How could Michael Jordan, born with once-in-a-generation athletic abilities, soar as one of basketball's greatest players of all time ... only to whiff his chance at a career in Major League Baseball?
Or why has William Shatner with his talent in the performing arts been acting successfully for over four decades in hits like Star Trekand "Boston Legal," but failed to launch a singing career?
In their new book "SuperFreakonomics," authors Steven Levitt and Stephen Dubner propose some answers.
"The fact is, if you look at anybody in the world who's really, really good at anything, the odds are that they were not so great at that when they were a little kid," Dubner said. "This whole idea of raw talent and genius are vastly overrated."
Born to be a great soccer player or a pianist? Not so, says Dubner. Sometimes something as simple as the month you were born can help make it possible for you to succeed.
Watch this story and more "SuperFreakonomics" on "20/20" Friday at 10 p.m. ET
"It's a bizarre, but very pronounced pattern, that if you look at, let's say, world class soccer teams, a lot of the guys on those teams were born in just a few months of the year -- turns out January, February and March. And very few of them are born, like, October, November, December," he said.
Dubner said this is not an astrological anomaly. Aquarians are not better soccer players than Sagittarians. Instead, the pattern exists because the cut-off age for youth soccer is Jan. 1 and being the oldest kid on your junior soccer team -- if only by a few months -- can actually determine your chance of becoming a professional soccer player.
"The older kids are bigger. They're a little more mature. They're a little faster," he said. "And then the coaches are looking for the best players. They select them and they keep doing this over and over, year after year."
"What's remarkable is that this effect, this relative age effect, lasts all the way up into the professional ranks," Dubner said. "That's what's really so astounding about it."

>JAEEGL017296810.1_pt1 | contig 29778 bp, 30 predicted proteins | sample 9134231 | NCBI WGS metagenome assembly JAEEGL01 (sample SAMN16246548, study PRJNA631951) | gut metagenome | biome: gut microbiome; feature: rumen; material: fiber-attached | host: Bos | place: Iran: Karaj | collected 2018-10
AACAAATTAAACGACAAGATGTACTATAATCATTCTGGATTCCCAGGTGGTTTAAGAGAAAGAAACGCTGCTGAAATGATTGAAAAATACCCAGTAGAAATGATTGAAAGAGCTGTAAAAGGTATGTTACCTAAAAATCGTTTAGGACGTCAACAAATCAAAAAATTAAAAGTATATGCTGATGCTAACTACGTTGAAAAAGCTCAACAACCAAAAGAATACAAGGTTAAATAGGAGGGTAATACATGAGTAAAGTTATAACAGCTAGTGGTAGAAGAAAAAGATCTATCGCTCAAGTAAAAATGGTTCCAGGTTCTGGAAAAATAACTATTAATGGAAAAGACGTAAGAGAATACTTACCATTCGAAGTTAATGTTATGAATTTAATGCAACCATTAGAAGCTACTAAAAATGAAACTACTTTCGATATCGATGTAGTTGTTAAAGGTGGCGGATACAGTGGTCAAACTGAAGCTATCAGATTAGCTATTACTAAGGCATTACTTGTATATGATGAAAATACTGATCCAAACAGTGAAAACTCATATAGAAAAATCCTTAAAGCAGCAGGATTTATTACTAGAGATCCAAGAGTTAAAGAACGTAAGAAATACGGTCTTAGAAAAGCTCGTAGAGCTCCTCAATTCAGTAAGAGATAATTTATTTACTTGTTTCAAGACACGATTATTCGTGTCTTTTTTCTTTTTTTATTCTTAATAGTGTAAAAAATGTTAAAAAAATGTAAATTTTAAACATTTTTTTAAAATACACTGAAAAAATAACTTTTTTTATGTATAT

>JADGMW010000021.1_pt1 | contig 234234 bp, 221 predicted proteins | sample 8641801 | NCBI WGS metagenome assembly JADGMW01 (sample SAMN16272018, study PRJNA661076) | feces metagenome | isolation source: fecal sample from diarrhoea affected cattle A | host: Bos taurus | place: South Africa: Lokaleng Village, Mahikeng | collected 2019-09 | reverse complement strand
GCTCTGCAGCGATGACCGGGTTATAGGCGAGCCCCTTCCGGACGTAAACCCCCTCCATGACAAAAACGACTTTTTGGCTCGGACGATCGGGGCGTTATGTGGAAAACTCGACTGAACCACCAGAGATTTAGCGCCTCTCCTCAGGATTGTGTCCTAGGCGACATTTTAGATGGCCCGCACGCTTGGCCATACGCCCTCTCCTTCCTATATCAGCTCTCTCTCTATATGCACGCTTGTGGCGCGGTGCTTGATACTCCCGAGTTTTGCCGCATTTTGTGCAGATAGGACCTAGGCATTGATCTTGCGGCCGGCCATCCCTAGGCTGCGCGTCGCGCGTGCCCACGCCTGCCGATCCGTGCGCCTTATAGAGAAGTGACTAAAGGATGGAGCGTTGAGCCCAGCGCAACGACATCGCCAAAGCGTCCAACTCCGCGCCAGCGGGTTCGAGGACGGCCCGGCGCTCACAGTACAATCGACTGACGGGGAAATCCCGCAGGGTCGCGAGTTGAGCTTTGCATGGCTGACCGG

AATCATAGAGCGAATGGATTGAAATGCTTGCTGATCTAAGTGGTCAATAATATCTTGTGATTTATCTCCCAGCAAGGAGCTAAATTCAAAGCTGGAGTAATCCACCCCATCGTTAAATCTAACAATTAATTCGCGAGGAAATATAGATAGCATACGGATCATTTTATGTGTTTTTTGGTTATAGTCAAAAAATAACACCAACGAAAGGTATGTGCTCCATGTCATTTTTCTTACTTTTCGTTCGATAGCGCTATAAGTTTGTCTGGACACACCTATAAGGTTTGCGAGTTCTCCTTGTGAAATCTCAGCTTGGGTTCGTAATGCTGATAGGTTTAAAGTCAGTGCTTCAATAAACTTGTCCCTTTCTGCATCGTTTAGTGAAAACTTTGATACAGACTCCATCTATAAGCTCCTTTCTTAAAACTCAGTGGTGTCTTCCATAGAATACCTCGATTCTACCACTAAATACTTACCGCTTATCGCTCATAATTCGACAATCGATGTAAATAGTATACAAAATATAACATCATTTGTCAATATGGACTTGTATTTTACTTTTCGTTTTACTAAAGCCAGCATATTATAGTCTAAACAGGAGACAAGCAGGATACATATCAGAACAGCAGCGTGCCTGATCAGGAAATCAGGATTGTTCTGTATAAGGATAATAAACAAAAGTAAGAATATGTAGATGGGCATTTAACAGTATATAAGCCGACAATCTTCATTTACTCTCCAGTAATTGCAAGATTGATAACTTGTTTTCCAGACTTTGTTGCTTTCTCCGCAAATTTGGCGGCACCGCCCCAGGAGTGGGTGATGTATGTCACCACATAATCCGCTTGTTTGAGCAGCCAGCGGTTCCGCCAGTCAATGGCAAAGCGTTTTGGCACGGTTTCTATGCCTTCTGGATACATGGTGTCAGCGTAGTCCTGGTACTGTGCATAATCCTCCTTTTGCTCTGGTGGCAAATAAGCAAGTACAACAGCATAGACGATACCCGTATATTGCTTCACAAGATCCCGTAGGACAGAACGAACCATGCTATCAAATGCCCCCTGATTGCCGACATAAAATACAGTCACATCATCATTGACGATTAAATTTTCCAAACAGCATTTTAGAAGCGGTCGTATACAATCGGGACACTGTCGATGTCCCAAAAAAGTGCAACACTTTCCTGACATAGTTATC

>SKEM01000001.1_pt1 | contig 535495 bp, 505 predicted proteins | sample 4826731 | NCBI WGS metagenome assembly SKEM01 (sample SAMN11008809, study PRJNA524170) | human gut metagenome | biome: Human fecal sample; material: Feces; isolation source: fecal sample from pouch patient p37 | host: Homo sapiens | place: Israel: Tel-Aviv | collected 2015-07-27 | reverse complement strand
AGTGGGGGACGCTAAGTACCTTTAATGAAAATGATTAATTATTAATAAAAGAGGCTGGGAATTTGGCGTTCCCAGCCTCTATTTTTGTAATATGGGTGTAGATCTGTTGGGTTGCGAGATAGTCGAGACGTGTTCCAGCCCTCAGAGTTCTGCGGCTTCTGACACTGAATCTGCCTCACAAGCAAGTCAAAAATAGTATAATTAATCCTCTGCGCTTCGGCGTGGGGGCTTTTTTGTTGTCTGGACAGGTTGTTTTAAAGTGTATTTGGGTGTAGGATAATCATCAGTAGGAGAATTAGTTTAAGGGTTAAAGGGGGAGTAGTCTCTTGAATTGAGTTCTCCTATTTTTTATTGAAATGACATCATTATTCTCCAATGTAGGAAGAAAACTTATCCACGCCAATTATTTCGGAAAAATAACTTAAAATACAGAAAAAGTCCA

What Your Birthday Month Could Mean
The month you are born can also create devastating obstacles. For example, why should some pregnant women pray their baby is not born next May?
Babies born next May in places as far apart as southeastern Uganda and parts of Michigan, will be roughly 20 percent more likely to develop visual, hearing or learning disabilities than babies born in any other month next year, according to the SuperFreakonomics authors.
"It's a mystery until you figure out that those areas are where there's a very large Muslim population. And -- a lot of -- many Muslims, including a lot of pregnant women, fast during the month of Ramadan," Dubner told 20/20. "And if a pregnant Muslim woman fasts during Ramadan and with [the] first or second month of her pregnancy, there's a real chance that her child could have developmental difficulties."
This year Ramadan was from mid-August to mid-September.
It's an unintended consequence of an unexplored phenomenon.
"If you look at the right data with a different mindset, a new kind of question, you can shed light on -- on fundamental questions that have gone unanswered for thousands of years," said Levitt, the economist of the "SuperFreakonomics" duo.